Plovdiv: The Heart of Bulgaria


Lovers of Greek mythology may know where Orpheus went – his head was torn off and thrown into the River Hebros – but not where he came from: Bulgaria.

The mythical musical hero, whose skill with the lyre calmed savage beasts and made trees dance, was born in the heart of the Rhodope Mountains, which stretch all the way to Greece.The main centre here is Plovdiv.

Bulgarians like to say:  “Orpheus was a Thracian, and so was Spartacus. Maybe that’s why we are a bit rebellious.

Plovdiv is the oldest continually inhabited city in Europe. Plovdiv is bohemian Bulgaria, where art and culture flourish amid Roman ruins and Thracian legends. Its people nod to say no and shake their heads to say yes and where  it is said reticent Bulgaria becomes bold.

Plovdiv is an ancient city, with a history traced back to more than 8000 years. Originally it had seven tall hills, some of which were used for quarries

The city used to be called Philippopolis, after Philip II, the father of Alexander the Great, who ruled this Thracian kingdom in the fourth century BC. His rather camp statue, in which it looks as if he is handing out Toblerone, dominates Jumiya Square. Next to it is the recently restored mosque, splendid in hues of steely blue. During the long occupation by the Ottoman Empire, the  mosque was built here.. During Communist times, a statue of the unnamed Russian soldier was erected on one of the three main hills which overlooks the city.

The ancient theatre of Philippopolis is a major attraction here .Although this structure is commonly referred to as an amphitheatre, it is actually a traditional Roman theatre. It stands between the south-western slope of the Dzhambaz Tepe and the Taxim tepe hill within the old town, and is a major draw  for travelers coming to the area. According to a builders’ inscription, discovered on the frieze-architrave of the eastern proskenion, the construction of the theatre dates back to the time of Emperor Trajan (reigned 98–117 AD).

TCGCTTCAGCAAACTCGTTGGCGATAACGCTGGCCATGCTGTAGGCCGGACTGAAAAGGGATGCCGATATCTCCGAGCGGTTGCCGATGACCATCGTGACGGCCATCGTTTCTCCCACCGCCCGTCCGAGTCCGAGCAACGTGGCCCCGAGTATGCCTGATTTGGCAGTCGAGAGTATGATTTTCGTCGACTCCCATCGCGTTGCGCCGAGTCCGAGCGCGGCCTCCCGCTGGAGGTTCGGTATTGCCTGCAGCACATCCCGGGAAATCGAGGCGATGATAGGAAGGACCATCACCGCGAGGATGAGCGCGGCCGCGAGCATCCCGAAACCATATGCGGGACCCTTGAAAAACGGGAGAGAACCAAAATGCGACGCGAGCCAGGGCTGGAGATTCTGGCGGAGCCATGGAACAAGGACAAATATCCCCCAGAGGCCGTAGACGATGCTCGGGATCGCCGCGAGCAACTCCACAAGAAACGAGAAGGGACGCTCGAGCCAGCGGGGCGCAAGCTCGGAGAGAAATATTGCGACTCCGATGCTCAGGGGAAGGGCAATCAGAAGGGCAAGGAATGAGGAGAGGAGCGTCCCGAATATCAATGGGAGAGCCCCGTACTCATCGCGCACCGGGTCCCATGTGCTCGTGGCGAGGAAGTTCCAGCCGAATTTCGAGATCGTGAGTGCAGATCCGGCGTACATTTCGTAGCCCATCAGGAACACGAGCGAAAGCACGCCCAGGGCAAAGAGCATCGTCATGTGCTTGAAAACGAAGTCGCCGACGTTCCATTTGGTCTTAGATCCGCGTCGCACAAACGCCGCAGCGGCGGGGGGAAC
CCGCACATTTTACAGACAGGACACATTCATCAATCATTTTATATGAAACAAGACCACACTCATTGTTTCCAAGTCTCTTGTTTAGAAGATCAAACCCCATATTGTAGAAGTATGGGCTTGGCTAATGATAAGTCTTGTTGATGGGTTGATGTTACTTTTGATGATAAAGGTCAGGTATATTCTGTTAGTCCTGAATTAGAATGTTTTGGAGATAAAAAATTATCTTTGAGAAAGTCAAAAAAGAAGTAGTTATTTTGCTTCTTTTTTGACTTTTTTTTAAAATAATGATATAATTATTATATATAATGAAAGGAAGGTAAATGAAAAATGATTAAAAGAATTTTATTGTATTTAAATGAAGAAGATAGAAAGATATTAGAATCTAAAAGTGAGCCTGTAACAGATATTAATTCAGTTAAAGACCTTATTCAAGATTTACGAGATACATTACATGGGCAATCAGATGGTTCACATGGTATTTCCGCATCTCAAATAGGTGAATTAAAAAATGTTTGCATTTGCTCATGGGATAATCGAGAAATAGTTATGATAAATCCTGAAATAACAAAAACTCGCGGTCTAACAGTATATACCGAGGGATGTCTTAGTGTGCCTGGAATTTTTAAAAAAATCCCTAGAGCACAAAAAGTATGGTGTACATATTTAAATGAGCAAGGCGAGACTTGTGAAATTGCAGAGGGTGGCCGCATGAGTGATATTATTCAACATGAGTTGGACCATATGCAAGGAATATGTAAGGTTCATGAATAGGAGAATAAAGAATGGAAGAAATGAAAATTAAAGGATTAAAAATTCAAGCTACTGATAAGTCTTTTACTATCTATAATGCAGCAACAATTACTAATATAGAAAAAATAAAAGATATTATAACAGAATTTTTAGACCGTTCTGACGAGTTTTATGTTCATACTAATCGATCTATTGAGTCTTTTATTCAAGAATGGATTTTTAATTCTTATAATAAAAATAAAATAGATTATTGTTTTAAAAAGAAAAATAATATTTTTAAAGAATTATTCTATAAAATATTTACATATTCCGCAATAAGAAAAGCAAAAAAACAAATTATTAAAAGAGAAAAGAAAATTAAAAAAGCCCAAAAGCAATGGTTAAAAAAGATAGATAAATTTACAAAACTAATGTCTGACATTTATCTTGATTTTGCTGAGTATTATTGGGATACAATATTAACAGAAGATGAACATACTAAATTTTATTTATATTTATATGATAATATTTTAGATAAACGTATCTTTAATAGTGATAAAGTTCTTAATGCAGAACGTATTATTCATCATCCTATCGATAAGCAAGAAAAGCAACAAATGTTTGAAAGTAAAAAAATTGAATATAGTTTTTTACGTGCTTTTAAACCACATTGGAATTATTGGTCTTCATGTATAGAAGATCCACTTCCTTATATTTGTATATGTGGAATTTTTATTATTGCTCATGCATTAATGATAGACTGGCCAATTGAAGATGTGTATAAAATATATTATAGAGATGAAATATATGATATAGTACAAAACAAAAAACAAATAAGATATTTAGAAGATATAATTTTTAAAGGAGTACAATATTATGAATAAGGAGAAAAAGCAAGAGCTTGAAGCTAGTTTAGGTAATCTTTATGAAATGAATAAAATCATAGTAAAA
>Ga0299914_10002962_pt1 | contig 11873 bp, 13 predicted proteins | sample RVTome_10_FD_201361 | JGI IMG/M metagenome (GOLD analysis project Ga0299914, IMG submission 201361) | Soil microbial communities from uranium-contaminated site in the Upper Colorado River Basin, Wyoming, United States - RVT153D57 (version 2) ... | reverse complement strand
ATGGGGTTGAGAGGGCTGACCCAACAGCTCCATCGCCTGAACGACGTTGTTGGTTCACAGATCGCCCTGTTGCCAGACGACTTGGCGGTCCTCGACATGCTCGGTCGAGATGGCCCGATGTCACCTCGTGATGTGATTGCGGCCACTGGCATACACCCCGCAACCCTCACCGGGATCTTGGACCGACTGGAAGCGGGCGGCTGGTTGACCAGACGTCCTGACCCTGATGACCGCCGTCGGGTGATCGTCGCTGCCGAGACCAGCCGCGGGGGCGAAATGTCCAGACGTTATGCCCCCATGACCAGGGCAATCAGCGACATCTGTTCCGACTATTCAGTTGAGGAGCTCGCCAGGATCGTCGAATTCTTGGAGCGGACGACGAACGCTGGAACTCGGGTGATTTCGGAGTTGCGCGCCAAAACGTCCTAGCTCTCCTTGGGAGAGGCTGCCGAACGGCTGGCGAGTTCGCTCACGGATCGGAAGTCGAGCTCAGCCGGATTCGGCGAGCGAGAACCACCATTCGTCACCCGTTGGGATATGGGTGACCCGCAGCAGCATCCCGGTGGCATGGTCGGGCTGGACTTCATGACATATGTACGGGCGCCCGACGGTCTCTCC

The theatre had a capacity of 30,000 people; and as the Roman laws dictate that the city stadium should have seating for at least half the population, it shows the town had 60,000 inhabitants during Roman times.

Hisar Kapi is an area of preserved houses through the gateway entrance to Plovdiv’s Old Town.  The Bulgarian National Revival sometimes called the Bulgarian Renaissance, was a period of socio-economic development and national integration among Bulgarian people under Ottoman rule. It is commonly accepted to have started with the historical book, Istoriya Slavyanobolgarskaya, written in 1762 by Paisius, a Bulgarian monk of the Serbian Monastery of Hilandar at Mount Athos, and lasted until the Liberation of Bulgaria in 1878 as a result of the Russo-Turkish War of 1877-78.

The period is remarkable for its characteristic architecture which can still be observed in old Bulgarian towns such as Plovdiv, the rich literary heritage of authors like Ivan Vazov and Hristo Botev that inspired the Bulgarian struggle for independence and an autonomous church,and the April Uprising, a significant event of armed opposition to Ottoman rule, which ultimately led to the Russo-Turkish Liberation War of 1877-78.

The significant changes in the Bulgarian society, the freedom of economic initiative and religious choice led to the formation of the Bulgarian nation in its ethnic borders and common territory embracing the lands of Moesia (including Dobruja), Thrace and Macedonia

The Café Starino is one  of Plovdiv’s oldest and most atmospheric cafés. This dark, weathered place next to the Hotel Renaissance has a thick bar and pillowy, Ottoman-style bench-tables on the upper section. Behind the antique, handpainted walls are even older, Turkish-era sections. The Starino attracts mostly a low key local crowd.